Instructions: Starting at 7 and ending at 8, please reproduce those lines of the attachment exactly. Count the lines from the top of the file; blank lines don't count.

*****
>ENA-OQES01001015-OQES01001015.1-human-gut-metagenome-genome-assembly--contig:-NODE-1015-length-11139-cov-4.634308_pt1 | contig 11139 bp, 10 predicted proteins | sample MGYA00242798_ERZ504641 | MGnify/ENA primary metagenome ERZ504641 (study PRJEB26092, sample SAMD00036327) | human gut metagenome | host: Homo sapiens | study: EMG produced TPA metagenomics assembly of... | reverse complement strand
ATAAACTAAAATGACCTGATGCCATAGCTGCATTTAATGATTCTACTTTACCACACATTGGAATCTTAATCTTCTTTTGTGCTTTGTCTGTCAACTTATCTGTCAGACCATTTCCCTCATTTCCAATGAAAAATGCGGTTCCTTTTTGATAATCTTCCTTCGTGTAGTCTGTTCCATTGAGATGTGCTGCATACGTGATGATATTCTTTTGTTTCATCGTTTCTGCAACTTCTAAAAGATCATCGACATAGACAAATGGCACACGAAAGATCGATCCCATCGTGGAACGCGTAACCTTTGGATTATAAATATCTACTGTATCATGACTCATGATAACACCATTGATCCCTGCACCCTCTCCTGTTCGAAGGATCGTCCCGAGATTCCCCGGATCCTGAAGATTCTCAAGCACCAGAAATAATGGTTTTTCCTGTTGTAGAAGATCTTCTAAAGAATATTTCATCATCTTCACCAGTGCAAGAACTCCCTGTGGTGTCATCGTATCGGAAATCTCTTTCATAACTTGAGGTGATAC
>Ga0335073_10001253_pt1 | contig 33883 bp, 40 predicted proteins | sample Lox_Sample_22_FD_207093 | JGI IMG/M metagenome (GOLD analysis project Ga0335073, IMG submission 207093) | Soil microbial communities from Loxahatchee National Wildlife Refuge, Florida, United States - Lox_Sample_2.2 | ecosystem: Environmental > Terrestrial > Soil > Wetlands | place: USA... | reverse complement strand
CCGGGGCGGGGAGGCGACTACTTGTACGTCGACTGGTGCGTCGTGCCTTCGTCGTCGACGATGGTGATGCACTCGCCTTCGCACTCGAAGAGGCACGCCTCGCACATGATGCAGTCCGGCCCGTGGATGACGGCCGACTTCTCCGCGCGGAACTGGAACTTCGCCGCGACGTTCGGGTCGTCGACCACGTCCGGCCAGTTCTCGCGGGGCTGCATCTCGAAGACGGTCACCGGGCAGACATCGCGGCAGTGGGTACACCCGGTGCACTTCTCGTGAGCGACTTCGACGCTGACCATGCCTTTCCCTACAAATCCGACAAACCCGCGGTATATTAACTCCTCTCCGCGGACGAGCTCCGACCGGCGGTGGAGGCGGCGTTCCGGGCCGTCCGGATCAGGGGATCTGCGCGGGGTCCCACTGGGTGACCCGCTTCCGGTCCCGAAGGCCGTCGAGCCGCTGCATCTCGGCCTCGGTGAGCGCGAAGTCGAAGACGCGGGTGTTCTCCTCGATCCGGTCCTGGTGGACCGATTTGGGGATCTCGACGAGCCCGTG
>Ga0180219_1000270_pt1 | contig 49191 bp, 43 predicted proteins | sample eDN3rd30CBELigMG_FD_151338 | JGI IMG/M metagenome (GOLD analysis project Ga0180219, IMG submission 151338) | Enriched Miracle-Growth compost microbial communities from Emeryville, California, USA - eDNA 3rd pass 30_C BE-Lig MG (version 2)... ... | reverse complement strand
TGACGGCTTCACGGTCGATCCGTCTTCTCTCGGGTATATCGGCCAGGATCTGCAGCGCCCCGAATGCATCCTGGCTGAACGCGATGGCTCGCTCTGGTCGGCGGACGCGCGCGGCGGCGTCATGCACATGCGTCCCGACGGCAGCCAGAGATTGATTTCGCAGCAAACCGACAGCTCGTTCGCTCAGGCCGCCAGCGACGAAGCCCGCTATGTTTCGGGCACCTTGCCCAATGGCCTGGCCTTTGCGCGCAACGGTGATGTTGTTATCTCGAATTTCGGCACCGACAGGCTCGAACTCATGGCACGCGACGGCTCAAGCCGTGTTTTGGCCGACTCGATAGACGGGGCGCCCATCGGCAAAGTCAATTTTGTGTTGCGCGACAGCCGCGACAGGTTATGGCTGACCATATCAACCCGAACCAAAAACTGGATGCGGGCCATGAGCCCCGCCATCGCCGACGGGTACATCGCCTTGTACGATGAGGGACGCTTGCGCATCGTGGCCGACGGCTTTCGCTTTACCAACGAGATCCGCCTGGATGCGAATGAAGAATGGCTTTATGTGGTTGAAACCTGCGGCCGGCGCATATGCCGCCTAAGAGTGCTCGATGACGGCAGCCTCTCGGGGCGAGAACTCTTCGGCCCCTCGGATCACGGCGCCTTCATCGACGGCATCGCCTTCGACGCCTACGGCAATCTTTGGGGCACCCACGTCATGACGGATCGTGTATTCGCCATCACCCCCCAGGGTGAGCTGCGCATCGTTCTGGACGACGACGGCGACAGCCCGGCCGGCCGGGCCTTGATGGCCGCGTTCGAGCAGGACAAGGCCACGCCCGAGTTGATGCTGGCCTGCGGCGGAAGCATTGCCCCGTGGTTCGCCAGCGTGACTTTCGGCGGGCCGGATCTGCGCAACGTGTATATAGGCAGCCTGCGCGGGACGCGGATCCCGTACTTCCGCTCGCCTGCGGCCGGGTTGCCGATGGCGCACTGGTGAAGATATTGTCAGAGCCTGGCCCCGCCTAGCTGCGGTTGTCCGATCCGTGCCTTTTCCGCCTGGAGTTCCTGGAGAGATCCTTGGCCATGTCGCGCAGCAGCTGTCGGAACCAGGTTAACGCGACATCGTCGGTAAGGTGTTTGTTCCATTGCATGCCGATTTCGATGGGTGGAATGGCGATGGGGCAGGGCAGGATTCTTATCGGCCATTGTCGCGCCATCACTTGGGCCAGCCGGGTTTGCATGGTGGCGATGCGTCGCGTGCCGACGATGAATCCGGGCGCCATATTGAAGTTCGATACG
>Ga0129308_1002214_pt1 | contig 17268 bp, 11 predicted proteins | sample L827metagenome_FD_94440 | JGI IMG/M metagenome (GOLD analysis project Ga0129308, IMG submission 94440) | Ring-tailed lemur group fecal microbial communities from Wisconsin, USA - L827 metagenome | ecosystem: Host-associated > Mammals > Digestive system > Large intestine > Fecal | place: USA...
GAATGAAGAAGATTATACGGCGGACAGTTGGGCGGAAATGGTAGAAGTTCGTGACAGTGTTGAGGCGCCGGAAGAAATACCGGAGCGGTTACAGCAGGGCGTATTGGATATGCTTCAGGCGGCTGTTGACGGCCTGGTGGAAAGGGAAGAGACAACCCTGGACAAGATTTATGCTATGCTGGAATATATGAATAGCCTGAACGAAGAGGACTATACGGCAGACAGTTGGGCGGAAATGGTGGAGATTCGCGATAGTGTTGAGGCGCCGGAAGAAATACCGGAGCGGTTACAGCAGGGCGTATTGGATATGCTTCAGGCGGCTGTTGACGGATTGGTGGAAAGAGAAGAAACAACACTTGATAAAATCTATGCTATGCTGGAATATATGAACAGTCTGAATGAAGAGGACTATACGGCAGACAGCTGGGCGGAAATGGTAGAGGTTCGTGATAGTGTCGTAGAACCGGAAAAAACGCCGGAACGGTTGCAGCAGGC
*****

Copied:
>Ga0129308_1002214_pt1 | contig 17268 bp, 11 predicted proteins | sample L827metagenome_FD_94440 | JGI IMG/M metagenome (GOLD analysis project Ga0129308, IMG submission 94440) | Ring-tailed lemur group fecal microbial communities from Wisconsin, USA - L827 metagenome | ecosystem: Host-associated > Mammals > Digestive system > Large intestine > Fecal | place: USA...
GAATGAAGAAGATTATACGGCGGACAGTTGGGCGGAAATGGTAGAAGTTCGTGACAGTGTTGAGGCGCCGGAAGAAATACCGGAGCGGTTACAGCAGGGCGTATTGGATATGCTTCAGGCGGCTGTTGACGGCCTGGTGGAAAGGGAAGAGACAACCCTGGACAAGATTTATGCTATGCTGGAATATATGAATAGCCTGAACGAAGAGGACTATACGGCAGACAGTTGGGCGGAAATGGTGGAGATTCGCGATAGTGTTGAGGCGCCGGAAGAAATACCGGAGCGGTTACAGCAGGGCGTATTGGATATGCTTCAGGCGGCTGTTGACGGATTGGTGGAAAGAGAAGAAACAACACTTGATAAAATCTATGCTATGCTGGAATATATGAACAGTCTGAATGAAGAGGACTATACGGCAGACAGCTGGGCGGAAATGGTAGAGGTTCGTGATAGTGTCGTAGAACCGGAAAAAACGCCGGAACGGTTGCAGCAGGC